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Posts Tagged ‘Sophia Di Martino’

Himash Patel

“YESTERDAY” My rating: B-

116 minutes | MPAA rating: PG-13

As gimmicks go, “Yesterday” has a killer.

A struggling Brit musician gets creamed in a roadway accident and wakes up to a world where no one has ever heard of the Beatles. He starts performing all those great songs (like the rest of us, he’s committed them to memory) and is hailed as a pop music genius. Only problem is the guilt he feels for getting rich and famous off the talents of John Lennon and Paul McCartney, who apparently never existed.

The big question here is whether “Yesterday” has anything to offer beyond its clever premise and its collection of gobsmackingly great Beatles tunes.

Kinda.

As written by Richard Curtis (“Love Actually,” “Pirate Radio”) and directed by Danny Boyle (possibly the most diversified filmmaker working today), “Yesterday” is an affable romantic comedy/fantasy with a nice star turn by  Himash Patel (a British TV actor making his big-screen debut). Patel not only embodies an in-over-his-head innocent but has the pipes to deliver in the musical sequences.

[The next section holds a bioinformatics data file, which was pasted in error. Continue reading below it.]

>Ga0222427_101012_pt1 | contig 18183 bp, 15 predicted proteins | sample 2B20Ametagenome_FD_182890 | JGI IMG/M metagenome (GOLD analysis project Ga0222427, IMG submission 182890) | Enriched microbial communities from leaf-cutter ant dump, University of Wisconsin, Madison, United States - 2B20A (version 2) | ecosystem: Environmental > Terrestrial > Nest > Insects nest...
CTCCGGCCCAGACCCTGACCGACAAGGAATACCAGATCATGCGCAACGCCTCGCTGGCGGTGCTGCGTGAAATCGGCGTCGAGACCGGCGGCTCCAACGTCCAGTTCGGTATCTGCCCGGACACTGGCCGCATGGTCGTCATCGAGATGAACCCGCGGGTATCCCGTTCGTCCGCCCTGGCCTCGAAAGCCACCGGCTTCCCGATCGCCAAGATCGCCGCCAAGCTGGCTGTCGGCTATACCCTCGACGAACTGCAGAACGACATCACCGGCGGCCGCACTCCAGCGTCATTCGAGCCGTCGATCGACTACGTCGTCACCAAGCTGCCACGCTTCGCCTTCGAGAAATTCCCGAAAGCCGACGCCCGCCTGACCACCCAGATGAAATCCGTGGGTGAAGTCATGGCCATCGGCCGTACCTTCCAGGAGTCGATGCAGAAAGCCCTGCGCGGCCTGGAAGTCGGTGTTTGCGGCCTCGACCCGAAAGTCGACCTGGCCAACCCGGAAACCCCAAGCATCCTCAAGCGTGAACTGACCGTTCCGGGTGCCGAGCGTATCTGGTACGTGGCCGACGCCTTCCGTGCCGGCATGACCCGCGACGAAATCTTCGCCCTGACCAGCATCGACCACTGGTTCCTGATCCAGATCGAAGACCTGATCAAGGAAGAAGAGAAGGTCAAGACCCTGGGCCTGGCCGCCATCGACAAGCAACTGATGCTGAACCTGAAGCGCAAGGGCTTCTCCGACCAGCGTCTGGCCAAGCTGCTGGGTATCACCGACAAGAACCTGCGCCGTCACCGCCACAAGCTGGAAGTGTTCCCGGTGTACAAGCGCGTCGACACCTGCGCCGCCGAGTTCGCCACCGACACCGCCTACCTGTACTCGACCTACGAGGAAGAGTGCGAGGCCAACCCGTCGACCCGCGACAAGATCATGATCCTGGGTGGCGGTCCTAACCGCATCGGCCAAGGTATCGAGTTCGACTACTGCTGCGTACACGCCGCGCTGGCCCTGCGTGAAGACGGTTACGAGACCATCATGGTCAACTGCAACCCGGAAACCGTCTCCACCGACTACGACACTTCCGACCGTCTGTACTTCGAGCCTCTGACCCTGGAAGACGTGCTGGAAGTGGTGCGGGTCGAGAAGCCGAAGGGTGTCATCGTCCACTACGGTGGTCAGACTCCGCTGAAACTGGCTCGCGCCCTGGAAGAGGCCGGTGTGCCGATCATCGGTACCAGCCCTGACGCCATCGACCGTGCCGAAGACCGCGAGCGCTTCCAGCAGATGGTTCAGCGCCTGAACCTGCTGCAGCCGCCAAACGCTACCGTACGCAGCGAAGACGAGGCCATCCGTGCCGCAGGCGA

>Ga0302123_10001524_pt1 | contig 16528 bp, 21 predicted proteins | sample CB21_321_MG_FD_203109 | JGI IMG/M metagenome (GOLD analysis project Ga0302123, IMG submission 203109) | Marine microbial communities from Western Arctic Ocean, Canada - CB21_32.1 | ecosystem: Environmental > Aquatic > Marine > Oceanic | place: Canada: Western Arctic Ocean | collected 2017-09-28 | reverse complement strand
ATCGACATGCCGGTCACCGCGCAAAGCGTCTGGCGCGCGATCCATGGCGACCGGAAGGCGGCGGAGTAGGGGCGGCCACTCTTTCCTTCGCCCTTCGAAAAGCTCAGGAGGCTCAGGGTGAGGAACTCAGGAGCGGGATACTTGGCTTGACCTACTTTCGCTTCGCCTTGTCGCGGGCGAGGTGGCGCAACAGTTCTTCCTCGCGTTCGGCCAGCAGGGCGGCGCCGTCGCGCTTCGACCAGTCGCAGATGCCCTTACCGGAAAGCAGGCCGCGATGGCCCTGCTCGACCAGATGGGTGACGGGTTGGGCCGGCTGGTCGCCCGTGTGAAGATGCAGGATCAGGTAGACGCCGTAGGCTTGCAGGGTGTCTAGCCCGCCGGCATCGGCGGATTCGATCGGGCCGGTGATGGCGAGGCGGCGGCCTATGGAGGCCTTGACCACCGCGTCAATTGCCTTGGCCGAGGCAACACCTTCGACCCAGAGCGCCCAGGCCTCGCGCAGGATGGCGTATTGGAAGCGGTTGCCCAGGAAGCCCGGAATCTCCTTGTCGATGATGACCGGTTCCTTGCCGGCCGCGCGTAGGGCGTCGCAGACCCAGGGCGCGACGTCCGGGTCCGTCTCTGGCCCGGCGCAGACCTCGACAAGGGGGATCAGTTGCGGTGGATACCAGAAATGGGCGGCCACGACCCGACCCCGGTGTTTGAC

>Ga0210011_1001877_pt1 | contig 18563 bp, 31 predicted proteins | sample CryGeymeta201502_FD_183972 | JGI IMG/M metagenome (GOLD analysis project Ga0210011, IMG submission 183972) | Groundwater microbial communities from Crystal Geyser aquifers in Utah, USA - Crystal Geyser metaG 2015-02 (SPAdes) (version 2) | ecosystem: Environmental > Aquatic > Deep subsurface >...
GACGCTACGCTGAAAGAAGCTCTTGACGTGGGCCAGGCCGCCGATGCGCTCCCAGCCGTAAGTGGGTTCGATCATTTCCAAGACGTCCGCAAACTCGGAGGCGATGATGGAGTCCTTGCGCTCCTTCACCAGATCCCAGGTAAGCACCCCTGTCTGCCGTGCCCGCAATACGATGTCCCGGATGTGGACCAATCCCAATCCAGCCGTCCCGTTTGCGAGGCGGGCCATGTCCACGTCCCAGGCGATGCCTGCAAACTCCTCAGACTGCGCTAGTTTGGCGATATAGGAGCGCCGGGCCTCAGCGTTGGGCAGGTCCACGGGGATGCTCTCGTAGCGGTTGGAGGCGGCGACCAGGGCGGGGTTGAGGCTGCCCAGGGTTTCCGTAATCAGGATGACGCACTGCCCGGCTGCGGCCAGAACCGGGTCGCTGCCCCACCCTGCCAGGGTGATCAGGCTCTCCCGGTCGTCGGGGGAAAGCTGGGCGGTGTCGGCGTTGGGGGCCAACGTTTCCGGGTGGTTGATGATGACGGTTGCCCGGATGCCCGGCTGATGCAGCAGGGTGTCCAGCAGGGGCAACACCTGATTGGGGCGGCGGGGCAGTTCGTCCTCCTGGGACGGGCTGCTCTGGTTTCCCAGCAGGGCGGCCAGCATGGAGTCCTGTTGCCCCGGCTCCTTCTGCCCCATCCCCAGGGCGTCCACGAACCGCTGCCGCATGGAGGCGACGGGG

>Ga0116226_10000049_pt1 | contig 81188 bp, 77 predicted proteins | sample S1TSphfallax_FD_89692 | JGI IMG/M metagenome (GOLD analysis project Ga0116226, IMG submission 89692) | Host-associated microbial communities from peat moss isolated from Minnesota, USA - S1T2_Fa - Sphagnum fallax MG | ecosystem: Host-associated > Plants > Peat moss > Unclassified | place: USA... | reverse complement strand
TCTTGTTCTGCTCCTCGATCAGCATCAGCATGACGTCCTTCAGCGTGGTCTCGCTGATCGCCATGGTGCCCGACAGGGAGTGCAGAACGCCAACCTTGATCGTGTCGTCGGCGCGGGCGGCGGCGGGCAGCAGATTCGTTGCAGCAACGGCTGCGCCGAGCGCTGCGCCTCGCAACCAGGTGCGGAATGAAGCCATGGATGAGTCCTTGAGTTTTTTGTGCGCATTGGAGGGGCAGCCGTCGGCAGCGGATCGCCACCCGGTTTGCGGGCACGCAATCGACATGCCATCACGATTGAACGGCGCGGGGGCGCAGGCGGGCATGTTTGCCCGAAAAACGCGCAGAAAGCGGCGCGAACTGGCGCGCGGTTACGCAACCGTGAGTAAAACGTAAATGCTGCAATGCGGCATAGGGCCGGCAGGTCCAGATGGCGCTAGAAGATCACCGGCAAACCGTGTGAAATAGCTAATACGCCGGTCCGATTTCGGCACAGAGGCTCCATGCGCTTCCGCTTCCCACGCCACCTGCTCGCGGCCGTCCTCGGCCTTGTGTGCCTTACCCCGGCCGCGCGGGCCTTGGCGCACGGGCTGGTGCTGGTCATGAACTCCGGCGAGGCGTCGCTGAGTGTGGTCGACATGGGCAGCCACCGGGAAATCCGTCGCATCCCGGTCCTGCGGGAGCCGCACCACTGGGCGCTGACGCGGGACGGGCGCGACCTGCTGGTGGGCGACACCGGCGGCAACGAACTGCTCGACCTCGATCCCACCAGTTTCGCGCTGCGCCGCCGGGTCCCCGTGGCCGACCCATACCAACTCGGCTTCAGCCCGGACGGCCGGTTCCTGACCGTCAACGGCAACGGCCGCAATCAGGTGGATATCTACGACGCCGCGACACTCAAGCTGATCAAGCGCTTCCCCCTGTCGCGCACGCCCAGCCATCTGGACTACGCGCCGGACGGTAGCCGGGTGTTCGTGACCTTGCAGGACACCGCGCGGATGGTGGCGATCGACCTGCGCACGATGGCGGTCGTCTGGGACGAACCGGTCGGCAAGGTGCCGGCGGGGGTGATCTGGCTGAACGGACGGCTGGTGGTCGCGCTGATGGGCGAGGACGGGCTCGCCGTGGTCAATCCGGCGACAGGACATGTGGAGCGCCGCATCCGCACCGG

We meet our hero, warehouse worker Jack Malik (Patel), on the verge of giving up his dream of ever becoming a successful musician. He has a manager — actually, it’s his childhood friend Ellie (Lily James) — but the only gigs coming his way are kiddie parties and open mic nights at various seedy pubs. He does get to play in a regional tent at a big rock festival, but most of his audience consists of a handful of friends who come to all his shows.

No sooner has he told Ellie that he’s packing it in than the lights go out all over the world for about 12 seconds.  That’s enough time for the bicycle-riding Jack to collide with a bus.

In the accident’s aftermath, though, weird things happen.  He drops references to the Beatles (one of the film’s cleverer aspects is that it shows how many phrases from the Fab Four’s lyrics have become common parlance…sort of like quotes from Shakespeare) and is bewildered when nobody seems to know what he’s talking about.

When he plays “Yesterday” for some pals they are blown away and want to know why he’s been hiding such a great tune.

A trip to Google confirms Jack’s worst fears.  A search for “The Beatles” turns up only entomological websites. (One of the film’s running gags is that over time Jack discovers that other aspects of his old reality have vanished.  For instance, there is no Coca-Cola, only Pepsi, and nobody has ever heard of cigarettes; one assumes that public health has improved immeasurably.)

The film’s strongest moments come early on as Jack discovers his situation and finds himself being propelled into worldwide notoriety. He tours with Ed Sheeran (playing himself quite effectively) and even “debuts” “Back in the U.S.S.R.” at a Moscow concert.

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